ANNAPOLIS -- The incoming state secretary of transportation said yesterday that his agency will need from $1 billion to $1.5 billion in new revenue over the next five years just to keep from "going backward."
That would translate into the equivalent of an increase in the current Maryland gasoline tax of from 8.5 cents to 12.5 cents per gallon. But a governor's panel is also considering several other -- ways to raise new money from motorists for the state's Transportation Trust Fund.
"The revenue situation right now is critical," said O. James
Lighthizer, the former Anne Arundel County executive named to be the new transportation secretary. He told reporters following a meeting of the Governor's Transportation Revenue Committee, which he is a new member, "We're in the position right now that if we don't have revenue enhancements, we're going [to go] backward."
Transportation officials have told the panel that projected trust fund revenue over the next five years has declined by $521 million. That means, they said, the state will not have enough money to build all the transportation projects it has already planned.
The budget crunch led Gov. William Donald Schaefer earlier this month to suspend plans to launch $330 million worth of highway improvements, bridge overhauls and construction work for 30 to 45 days. Without new money, officials said, some of those projects may have to be canceled.
State transportation officials told panel members that Maryland needs to raise an additional $500 million by 1996 just to cover the anticipated deficit in revenue for already planned programs.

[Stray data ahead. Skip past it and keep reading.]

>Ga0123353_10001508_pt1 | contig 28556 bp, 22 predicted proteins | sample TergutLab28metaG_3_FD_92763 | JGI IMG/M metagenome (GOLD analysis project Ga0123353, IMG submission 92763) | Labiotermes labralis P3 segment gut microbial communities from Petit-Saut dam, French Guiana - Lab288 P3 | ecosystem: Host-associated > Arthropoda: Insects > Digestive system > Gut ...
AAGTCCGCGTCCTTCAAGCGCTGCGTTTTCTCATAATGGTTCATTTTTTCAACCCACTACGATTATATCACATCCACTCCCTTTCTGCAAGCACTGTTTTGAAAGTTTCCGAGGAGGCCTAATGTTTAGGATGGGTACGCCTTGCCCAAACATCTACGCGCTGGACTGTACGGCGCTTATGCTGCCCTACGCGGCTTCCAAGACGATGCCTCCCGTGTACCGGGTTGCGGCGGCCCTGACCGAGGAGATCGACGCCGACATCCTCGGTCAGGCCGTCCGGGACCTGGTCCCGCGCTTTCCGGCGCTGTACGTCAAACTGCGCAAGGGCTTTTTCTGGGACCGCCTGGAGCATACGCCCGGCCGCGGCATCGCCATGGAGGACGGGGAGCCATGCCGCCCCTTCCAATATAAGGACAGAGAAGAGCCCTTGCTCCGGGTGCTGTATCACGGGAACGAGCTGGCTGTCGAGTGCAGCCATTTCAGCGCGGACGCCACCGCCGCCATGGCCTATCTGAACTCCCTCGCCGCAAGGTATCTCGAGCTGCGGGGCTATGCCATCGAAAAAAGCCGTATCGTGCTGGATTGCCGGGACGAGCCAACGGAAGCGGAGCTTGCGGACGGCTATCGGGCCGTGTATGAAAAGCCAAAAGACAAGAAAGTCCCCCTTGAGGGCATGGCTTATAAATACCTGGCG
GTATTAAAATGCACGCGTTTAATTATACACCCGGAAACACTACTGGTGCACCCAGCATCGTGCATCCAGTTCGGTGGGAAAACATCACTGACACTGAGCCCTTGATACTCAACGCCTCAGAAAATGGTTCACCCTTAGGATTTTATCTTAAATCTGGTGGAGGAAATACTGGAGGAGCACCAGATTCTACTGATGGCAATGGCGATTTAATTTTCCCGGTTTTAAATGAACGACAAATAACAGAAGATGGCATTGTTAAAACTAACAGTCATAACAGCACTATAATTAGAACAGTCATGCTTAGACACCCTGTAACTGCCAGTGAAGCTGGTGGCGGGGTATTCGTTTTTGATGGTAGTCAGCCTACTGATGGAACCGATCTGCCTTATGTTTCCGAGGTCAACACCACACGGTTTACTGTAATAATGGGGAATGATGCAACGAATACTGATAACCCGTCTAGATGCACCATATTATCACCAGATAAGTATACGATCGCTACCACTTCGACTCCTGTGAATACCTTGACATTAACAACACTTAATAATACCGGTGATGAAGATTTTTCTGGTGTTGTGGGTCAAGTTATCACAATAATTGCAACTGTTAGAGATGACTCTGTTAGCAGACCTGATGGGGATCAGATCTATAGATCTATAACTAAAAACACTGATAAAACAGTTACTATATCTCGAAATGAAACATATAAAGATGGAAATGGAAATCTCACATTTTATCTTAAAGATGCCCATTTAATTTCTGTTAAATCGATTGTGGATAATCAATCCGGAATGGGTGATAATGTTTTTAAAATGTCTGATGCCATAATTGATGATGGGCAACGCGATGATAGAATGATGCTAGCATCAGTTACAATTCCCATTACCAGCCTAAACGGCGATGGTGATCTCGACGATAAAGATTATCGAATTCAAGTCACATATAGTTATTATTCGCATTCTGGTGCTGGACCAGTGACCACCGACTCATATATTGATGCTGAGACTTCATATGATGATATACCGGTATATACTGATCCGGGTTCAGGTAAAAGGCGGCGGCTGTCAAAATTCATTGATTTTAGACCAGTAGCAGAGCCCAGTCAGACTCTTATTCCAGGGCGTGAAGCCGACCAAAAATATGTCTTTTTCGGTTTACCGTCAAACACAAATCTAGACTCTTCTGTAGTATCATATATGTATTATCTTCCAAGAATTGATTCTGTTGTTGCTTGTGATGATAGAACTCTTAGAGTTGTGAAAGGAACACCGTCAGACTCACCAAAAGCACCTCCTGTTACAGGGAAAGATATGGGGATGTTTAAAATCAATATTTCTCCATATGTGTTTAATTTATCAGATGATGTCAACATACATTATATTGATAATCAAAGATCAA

Another $500 million, they said, would be needed over five years to launch critically needed maintenance projects for existing roads, bridges and mass transit facilities.
Only with about $1.5 billion in new revenue, they said, could the state start building new highways and transit systems that will be needed.
Mr. Lighthizer, who will become the new transportation secretary Jan. 1, said he would like to have $2 billion to "really go to town" building mass transit projects, which he strongly advocates.
But several state officials have said the slack economy and an anti-tax mood may make even a modest tax increase difficult to sell to the legislature this year.
Stephen G. Zentz, deputy secretary of transportation, suggested that besides an increase in the gas tax, the panel could recommend:
* Increasing the automobile titling tax from 5 percent to 5.5 percent.
* Raising registration fees, which now average about $27, by 25 percent.
* Escalating 11 separate fees charged by the Motor Vehicle Administration -- for example, increasing the cost of a used-car title from $3 to $12.
Transportation officials also suggested that the state might reap $10 million with an increase in truck fees or might add a 5 percent sales tax to gasoline -- on top of the flat 18.5 cents-per-gallon the state currently charges.
A similar gasoline sales tax -- which, unlike the flat per-gallon tax, would raise more revenue as the price of gasoline rose -- was proposed and rejected by the General Assembly when it raised the gasoline tax by a nickel in 1987.
Mr. Lighthizer said yesterday that he thought the sales tax was a realistic option.
The panel plans to recommend a package of revenue increases to the governor before the 1992 General Assembly convenes Jan. 9.